The research, released by the charity to mark the start of Parkinson’s Awareness Week, has revealed an alarming level of fear around sharing a diagnosis of Parkinson’s, cutting people off from vital support available at a time when many report struggling emotionally to come to terms with their condition.
Those who did feel the need to hide their symptoms reported not wanting people to feel awkward or embarrassed around them (66%), feeling they would be judged (40%), or not feeling like the symptoms were socially acceptable (34%).
There are 127,000 people with Parkinson’s with the UK with an estimated 5,600 affected in the South-East, with someone being diagnosed with the condition every hour.
The charity estimates that 42,000 people in the UK have delayed sharing their diagnosis with someone close to them.
Those who delayed telling family or friends in the South East (32%) said it was because of:
· Not knowing how to bring it up (30%)
· Not wanting to accept their diagnosis (35%)
· Being unable to find the words (21%)
· Thinking they would be stigmatised (26%) or look weak (21%).
The findings come as almost three in ten people who have told friends, family or colleagues about having Parkinson’s in the South East (28%) felt that telling people for the first time they had the condition was like ‘coming out’.
The charity is concerned by the findings, which reveal a worrying level of emotional repercussions for people diagnosed with Parkinson’s. Over a third (37%) of those surveyed in the South East experienced negative emotions in the year following their diagnosis, with the news having the hardest emotional impact on younger people with Parkinson’s. Many people reported feeling ‘like their world had ended’ (19%), ‘like they were grieving’ (15%) or ‘like they didn’t know who to turn to’ (12%).
Beverley Cook, 67, is from the South-East. She was diagnosed with Parkinson’s in November 2006 but only told immediate friends and family for the first three years.
Beverley said: “It was such a raw feeling that I just couldn’t talk about it, even to other family members, I didn’t want to speak to them when they rang.
“My hand would be very shaky with a tremor so for the three years I was constantly trying to hide that. It always got worse if I was eating or holding a piece of paper, but I felt like people would be watching me and feeling sorry for me if they knew. The stress of trying to hide it seemed to make everything worse. People would ask me if I had a bad back, I didn’t tell them it was Parkinson’s that was causing problems.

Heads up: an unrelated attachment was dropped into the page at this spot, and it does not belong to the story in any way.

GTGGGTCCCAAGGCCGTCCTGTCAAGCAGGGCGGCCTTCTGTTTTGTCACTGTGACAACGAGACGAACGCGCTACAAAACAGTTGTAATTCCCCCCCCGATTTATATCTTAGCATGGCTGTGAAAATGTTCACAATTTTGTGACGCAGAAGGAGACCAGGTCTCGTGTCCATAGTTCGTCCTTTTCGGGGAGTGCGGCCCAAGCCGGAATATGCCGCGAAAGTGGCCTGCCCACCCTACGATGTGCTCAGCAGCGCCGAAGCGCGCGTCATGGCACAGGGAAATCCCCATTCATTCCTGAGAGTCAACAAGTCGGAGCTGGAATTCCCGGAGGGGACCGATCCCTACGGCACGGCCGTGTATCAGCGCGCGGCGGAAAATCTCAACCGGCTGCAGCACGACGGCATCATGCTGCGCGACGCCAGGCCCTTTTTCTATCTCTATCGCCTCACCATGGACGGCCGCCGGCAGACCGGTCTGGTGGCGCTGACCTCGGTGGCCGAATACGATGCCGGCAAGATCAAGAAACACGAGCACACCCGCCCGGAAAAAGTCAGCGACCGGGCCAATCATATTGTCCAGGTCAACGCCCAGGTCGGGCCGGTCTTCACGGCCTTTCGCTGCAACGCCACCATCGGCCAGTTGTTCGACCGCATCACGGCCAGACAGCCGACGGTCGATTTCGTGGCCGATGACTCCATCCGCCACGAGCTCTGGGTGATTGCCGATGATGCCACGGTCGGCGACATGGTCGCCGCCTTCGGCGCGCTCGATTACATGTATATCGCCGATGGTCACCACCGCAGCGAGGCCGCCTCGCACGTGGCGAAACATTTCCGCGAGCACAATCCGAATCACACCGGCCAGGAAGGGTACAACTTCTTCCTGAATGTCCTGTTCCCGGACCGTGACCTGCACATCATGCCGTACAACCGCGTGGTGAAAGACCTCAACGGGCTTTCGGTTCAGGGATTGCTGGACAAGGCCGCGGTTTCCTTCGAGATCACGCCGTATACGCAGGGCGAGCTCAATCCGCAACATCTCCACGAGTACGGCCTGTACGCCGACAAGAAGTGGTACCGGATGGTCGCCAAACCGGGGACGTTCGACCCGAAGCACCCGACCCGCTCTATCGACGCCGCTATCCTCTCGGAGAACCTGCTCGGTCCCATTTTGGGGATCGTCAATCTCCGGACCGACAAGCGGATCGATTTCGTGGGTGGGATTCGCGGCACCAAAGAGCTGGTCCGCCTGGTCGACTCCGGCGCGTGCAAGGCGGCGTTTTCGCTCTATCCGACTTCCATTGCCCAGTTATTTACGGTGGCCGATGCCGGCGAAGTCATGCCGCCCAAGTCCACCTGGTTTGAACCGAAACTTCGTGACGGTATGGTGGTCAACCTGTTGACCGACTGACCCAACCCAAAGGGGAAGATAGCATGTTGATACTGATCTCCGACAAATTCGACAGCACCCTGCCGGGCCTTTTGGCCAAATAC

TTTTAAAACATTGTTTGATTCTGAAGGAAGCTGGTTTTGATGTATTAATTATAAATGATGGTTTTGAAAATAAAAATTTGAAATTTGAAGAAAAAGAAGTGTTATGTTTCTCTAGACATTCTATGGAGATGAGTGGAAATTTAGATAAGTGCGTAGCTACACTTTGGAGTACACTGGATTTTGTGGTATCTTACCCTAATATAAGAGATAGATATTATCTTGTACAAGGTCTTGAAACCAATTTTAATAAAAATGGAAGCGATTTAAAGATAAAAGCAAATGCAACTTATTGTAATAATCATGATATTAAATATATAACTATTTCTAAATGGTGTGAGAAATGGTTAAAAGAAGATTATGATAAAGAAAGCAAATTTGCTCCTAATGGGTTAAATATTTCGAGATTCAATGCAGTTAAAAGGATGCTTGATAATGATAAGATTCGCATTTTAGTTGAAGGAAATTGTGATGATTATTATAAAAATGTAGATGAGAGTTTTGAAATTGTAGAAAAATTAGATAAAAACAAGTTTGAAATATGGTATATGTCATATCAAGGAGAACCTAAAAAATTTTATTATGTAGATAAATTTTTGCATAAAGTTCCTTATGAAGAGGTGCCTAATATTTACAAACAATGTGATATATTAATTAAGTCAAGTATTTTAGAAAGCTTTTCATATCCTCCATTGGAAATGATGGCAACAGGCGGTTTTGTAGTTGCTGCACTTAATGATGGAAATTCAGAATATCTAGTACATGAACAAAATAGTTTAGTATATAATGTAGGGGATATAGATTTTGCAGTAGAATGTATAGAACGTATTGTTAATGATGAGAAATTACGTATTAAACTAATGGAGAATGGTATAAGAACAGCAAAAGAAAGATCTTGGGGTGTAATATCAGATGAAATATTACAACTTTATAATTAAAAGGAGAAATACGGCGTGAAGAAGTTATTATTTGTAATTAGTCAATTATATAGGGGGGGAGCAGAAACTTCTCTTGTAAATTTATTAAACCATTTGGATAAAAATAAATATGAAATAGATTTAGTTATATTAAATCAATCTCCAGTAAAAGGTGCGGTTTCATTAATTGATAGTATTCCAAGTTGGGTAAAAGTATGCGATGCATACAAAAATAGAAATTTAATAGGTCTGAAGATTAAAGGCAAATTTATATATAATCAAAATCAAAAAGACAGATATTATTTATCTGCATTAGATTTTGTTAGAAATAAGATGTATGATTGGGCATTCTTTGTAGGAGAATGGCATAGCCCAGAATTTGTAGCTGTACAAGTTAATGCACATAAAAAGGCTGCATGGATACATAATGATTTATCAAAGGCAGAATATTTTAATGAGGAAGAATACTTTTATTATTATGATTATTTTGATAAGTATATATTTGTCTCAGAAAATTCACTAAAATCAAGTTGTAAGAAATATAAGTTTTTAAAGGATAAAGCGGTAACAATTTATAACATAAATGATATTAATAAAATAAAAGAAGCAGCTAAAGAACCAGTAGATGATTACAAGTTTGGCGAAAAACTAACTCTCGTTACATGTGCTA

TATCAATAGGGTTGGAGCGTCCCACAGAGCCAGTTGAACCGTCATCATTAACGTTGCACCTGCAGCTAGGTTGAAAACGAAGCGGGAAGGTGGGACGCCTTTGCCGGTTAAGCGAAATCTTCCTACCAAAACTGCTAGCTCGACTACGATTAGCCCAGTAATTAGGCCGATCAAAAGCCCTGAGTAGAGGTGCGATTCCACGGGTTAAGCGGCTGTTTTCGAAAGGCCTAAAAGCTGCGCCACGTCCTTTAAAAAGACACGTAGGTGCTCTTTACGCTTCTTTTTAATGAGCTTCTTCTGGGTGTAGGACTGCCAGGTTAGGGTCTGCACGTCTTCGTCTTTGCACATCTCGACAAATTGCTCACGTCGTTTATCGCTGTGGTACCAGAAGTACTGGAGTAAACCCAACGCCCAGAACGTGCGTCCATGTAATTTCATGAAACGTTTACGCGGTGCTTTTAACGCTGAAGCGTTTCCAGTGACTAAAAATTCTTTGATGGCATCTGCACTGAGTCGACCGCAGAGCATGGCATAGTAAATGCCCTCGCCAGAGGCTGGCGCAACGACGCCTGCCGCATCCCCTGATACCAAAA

“Eventually I realised that word was getting out, I could tell by the way that people were speaking to me that they knew something was wrong, so I told them. And they were so kind, I wondered why I had been hiding it from them for so long.
“If I could change anything, I don’t think I would have kept my diagnosis from my colleagues for so long. I needed a bit of time in the beginning, but not three years. I would advise people to give telling someone a try, you might be nicely surprised at how it helps.”
Positively, people who have shared their diagnosis with their immediate family in the South East reported feeling ‘able to accept they had Parkinson’s’ (42%), while almost three in ten reported feeling relieved (26%), and 17% say they felt glad they didn’t have to hide their symptoms anymore.
Steve Ford, Chief Executive at Parkinson’s UK said; “No-one should feel alone in dealing with a diagnosis of Parkinson’s. Too many people are struggling with their diagnosis alone because of fear of what people might think, say or do.
“It’s worrying that many people with Parkinson’s, for a wide range of reasons, are not able to access the help they need - and it’s having a devastating impact on their emotional health. We are determined that each and every person with Parkinson’s is aware of the support available so they can feel equipped to have these difficult conversations.
“We know that the right support, whether through family, friends or Parkinson’s UK, is vital for those with the condition, to help them come to terms with their diagnosis and know that they’re not alone. We are here to help people find the support they need, when they need it.”
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